This shouldn’t have Stan Van Gundy looking over his shoulder…. too much.
Pistons owner Tom Gores has wanted a way to involve franchise legend Isiah Thomas in the organization, just not with any power to make any kind of basketball decisions (that has never ended well). He apparently has found it.
Ownership. Thomas is in talks to buy a piece of the team, reports Vincent Goodwill of The Detroit News.
Thomas and team officials are in preliminary discussions to make Thomas a minority owner, but the exact percentage hasn’t been agreed upon. It would make Thomas one of a few African-Americans with a stake in an NBA team.
“Not a ceremonial piece, but a respectable piece,” was how a source with knowledge of the negotiations termed the potential deal.
Gores strikes me as one of those owners that enjoys rubbing elbows with celebrities, of enjoying the perks of ownership. Not that he doesn’t want to win or set up a stable organization, but he likes the celebrity perks. He likes Thomas.
This is a good way to include Thomas while not having him have any real power — the key is not giving him any power. Don’t start taking his advice on basketball issues, that is why you brought in Van Gundy.
Also, it puts some of that money James Dolan paid Thomas for running the Knicks to good use.
Tristan Thompson is a man without a contract. By not signing the qualifying offer with the Cleveland Cavaliers he put himself in limbo, the rare NBA holdout. Right now his options are to sign the deal on the table (the Cavs still have the five-year, $80 million offer out there), get the Sixers or Blazers to offer him a max contract (which neither team has shown any interest in doing), or hold out and hope the Cavaliers make a better offer. If he holds out for the entire season he becomes a restricted free agent again next summer — exactly like he is right now.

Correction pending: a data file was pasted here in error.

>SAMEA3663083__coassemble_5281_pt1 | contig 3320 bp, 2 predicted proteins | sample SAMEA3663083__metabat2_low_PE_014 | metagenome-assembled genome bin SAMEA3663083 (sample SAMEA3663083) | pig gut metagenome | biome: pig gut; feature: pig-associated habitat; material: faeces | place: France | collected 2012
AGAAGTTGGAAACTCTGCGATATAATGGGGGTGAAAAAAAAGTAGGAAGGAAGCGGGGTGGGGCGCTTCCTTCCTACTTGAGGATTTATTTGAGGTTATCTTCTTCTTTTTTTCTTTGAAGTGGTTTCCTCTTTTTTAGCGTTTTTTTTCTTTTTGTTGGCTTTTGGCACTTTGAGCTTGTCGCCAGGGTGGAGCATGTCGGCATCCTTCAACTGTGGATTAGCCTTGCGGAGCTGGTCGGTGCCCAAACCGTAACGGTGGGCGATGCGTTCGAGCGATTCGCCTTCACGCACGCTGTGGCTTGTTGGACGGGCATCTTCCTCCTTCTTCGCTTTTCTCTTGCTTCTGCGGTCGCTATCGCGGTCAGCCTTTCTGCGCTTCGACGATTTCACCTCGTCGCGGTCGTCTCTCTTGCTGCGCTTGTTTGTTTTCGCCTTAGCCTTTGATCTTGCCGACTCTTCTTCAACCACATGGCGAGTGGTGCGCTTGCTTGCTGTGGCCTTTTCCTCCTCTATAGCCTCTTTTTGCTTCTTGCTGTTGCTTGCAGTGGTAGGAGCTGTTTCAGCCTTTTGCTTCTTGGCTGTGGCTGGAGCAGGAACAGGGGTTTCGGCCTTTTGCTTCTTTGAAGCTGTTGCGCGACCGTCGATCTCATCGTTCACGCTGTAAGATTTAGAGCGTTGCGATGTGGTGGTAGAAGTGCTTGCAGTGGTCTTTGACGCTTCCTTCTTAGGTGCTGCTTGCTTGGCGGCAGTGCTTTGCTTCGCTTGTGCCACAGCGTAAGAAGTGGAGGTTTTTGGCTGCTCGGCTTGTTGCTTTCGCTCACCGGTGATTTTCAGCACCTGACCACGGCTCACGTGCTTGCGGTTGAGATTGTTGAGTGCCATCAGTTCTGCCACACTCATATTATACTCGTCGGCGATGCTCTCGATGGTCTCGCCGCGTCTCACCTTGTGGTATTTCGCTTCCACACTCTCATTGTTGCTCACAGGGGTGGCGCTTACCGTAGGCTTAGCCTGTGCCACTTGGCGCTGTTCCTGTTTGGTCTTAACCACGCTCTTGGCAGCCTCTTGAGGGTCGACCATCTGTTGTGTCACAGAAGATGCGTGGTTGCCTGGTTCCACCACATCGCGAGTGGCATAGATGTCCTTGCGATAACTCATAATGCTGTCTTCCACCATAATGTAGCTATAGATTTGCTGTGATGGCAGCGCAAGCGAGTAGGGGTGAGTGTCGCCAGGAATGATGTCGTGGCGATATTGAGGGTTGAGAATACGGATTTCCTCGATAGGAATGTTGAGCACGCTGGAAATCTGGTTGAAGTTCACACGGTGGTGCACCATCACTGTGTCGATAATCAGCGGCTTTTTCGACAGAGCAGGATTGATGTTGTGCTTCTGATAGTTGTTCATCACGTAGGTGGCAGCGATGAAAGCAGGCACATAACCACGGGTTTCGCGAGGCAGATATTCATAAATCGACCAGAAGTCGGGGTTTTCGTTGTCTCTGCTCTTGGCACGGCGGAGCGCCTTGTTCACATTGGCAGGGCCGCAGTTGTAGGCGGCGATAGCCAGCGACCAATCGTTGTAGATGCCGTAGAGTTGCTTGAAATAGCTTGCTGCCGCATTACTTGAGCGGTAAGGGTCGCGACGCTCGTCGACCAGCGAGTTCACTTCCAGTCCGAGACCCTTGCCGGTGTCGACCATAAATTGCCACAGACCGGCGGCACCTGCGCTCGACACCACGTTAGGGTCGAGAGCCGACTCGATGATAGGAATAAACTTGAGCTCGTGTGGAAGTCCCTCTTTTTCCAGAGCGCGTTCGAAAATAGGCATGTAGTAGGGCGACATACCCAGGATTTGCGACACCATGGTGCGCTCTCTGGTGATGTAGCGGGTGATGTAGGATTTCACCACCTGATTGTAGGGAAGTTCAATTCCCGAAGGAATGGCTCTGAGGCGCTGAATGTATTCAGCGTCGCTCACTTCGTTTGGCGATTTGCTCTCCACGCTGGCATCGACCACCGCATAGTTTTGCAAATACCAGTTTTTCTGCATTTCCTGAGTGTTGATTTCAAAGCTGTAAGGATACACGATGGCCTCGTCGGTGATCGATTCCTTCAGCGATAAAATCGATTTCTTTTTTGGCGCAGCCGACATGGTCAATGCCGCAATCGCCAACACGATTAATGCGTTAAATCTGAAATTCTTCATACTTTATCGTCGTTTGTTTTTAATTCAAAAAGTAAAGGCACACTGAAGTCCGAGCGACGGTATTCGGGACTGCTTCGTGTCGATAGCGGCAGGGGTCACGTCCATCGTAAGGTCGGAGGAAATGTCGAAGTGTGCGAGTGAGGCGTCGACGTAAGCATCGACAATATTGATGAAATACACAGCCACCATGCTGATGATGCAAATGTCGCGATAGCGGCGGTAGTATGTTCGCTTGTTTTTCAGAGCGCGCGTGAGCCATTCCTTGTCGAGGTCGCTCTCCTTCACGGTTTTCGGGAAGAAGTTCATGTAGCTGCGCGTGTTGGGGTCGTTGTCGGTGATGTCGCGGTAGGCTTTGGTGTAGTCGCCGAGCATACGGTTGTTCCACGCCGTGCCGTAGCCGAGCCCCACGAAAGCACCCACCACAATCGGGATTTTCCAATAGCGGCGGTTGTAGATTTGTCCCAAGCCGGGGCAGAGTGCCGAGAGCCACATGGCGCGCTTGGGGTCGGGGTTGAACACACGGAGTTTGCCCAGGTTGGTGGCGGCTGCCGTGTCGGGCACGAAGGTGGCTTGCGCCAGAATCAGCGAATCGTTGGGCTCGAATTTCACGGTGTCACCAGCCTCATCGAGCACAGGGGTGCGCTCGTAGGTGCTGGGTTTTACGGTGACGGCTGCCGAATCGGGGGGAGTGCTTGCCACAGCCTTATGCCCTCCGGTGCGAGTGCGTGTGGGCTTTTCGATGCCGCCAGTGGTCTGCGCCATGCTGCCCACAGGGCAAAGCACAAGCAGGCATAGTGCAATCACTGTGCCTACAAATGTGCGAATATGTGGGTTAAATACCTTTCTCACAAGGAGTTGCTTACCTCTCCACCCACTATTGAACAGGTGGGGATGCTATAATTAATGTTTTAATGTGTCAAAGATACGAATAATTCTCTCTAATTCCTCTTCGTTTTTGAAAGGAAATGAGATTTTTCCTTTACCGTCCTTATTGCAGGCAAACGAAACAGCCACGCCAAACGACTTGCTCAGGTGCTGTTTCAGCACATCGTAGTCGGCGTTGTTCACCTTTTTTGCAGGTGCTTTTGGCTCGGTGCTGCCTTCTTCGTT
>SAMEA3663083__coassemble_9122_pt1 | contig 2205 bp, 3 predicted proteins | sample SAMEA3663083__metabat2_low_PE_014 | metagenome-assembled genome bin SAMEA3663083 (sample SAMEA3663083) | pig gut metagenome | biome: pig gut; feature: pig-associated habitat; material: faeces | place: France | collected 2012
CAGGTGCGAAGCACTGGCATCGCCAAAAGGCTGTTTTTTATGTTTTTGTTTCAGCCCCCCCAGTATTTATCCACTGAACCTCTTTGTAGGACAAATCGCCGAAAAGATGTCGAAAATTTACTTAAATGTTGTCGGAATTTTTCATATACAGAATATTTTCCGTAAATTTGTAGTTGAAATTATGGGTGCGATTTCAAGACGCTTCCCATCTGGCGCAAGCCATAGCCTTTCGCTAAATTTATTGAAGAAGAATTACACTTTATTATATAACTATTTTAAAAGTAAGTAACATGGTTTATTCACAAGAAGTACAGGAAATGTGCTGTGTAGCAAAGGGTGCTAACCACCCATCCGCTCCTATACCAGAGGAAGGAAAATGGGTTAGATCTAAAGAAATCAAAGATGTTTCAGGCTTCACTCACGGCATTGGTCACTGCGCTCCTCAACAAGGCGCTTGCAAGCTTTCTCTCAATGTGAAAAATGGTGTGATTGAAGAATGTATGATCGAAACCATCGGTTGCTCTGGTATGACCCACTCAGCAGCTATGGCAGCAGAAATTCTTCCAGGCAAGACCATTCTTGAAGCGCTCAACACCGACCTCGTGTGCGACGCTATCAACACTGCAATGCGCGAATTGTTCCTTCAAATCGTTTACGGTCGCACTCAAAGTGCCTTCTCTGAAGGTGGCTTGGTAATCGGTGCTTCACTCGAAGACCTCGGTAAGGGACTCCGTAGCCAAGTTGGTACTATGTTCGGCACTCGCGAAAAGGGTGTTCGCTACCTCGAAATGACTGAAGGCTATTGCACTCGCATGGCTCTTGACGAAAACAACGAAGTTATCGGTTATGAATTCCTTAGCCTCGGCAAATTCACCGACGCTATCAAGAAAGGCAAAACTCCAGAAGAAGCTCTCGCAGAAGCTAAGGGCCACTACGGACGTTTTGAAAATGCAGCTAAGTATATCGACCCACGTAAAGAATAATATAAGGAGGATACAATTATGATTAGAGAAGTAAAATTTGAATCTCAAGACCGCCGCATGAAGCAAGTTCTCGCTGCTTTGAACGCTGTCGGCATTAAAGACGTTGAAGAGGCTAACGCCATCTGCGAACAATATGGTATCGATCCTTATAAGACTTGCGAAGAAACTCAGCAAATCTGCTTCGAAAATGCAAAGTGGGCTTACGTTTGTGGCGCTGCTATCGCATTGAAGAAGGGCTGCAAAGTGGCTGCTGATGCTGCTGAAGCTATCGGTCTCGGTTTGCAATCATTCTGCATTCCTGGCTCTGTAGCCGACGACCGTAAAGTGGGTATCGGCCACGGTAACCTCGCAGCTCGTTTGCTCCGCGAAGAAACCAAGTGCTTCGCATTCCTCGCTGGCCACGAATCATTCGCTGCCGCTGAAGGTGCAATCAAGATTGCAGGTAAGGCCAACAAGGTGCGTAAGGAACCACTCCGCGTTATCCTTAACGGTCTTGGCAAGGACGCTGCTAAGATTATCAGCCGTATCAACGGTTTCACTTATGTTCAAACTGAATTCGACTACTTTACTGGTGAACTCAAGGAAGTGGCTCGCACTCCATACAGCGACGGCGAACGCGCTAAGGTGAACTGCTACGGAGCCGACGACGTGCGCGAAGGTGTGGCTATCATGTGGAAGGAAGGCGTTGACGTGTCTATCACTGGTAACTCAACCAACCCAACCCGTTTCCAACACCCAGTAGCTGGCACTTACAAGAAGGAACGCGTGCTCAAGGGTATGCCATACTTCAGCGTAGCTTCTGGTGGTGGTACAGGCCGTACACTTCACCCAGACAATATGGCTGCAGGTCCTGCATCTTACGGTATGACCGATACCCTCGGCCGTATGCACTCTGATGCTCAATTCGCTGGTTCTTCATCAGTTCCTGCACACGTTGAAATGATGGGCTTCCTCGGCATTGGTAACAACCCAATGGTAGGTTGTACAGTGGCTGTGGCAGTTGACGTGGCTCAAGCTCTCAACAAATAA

Without signing the qualifying offer and the threat of leaving, Thompson hurt his leverage.
But he has a little leverage. He and his agent Rich Paul had one other card, and it got played Saturday.
LeBron James and Thompson share an agent in Paul. LeBron has largely remained silent through this process but if he wants something in the Cleveland organization, he usually gets it. And he wants Thompson back at practices.
LeBron’s leverage is going to be put to the test. The Cavaliers have let it leak they are not that concerned about LeBron leaving them next summer over this — and they’re right. The damage to LeBron’s brand if he broke the hearts of Cleveland fans again would be crushing, unless he leaves for a very good reason. Overpaying Thompson is not that reason.
However, LeBron’s comment could push the Cavaliers to try to find a compromise.
For the Cavaliers, a lot of how they view all this comes down to their tax bill. The Cavaliers already have $94.9 million in guaranteed salary on the books, putting them $10.2 million over the luxury tax line, at a cost of more than $16.25 million. What this means if (or when) they sign Thompson is his first $10 million in salary would cost them $28.75 million in tax and every dollar above that for the next $5 million costs them $3.75-to-$1. Look at it this way, by my count $14 million this year to Thompson would cost $43.75 million in tax — the total for Thompson at that price is $58 million. While that’s not all on Thompson it’s a lot of cash, and Thompson wants a max deal that starts at more than $16 million a year.
Owner Dan Gilbert is already going to pay the highest tax bill in the NBA this season, but if he balks at those figures it’s hard to blame him.
Mario Hezonja, the No. 5 pick in this year’s draft, has never lacked for confidence. The Croatian guard made his pro debut in the Magic’s preseason game against the Hornets on Saturday and did this:
Between Hezonja, Elfrid Payton, Victor Oladipo and Aaron Gordon, the Magic have a nucleus of young players that has the potential to be a lot of fun. Even if they’re still a few years away from contending, they’re definitely going to be a League Pass favorite this year.